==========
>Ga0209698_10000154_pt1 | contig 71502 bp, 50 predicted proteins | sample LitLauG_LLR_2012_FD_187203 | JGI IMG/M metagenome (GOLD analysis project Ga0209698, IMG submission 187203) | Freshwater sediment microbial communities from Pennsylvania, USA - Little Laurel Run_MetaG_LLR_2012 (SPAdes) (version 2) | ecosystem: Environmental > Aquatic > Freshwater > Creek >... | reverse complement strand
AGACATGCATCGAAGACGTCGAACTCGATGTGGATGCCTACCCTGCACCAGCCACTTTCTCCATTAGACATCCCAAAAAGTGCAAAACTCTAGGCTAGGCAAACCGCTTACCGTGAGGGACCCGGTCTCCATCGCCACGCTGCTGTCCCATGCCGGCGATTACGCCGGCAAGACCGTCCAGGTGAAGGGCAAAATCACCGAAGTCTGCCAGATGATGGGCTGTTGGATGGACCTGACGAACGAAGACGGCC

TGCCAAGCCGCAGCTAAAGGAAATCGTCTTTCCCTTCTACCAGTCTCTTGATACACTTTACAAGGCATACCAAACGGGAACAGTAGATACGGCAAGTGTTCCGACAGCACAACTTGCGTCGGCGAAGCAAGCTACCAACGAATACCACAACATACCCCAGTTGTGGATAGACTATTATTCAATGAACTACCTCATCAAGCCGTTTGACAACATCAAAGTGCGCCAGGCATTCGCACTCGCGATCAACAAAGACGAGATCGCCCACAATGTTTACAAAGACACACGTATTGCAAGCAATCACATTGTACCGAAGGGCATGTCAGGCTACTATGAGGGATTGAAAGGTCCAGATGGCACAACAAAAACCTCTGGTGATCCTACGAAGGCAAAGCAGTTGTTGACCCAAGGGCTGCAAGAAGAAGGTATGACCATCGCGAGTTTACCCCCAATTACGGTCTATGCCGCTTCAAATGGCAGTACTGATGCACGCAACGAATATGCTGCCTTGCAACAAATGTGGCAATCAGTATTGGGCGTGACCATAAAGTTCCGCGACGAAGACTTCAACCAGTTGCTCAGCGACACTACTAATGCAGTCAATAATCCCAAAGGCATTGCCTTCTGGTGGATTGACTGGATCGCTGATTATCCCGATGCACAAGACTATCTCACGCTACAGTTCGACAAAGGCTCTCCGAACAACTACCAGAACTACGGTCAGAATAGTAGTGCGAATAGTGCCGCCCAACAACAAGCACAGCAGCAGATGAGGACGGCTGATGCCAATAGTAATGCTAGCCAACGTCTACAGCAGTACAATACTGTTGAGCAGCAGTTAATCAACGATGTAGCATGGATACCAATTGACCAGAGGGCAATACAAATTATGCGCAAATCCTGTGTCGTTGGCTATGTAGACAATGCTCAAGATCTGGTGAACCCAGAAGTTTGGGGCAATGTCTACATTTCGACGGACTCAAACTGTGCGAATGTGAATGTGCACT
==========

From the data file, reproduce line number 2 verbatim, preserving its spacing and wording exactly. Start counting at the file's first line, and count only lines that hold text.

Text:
AGACATGCATCGAAGACGTCGAACTCGATGTGGATGCCTACCCTGCACCAGCCACTTTCTCCATTAGACATCCCAAAAAGTGCAAAACTCTAGGCTAGGCAAACCGCTTACCGTGAGGGACCCGGTCTCCATCGCCACGCTGCTGTCCCATGCCGGCGATTACGCCGGCAAGACCGTCCAGGTGAAGGGCAAAATCACCGAAGTCTGCCAGATGATGGGCTGTTGGATGGACCTGACGAACGAAGACGGCC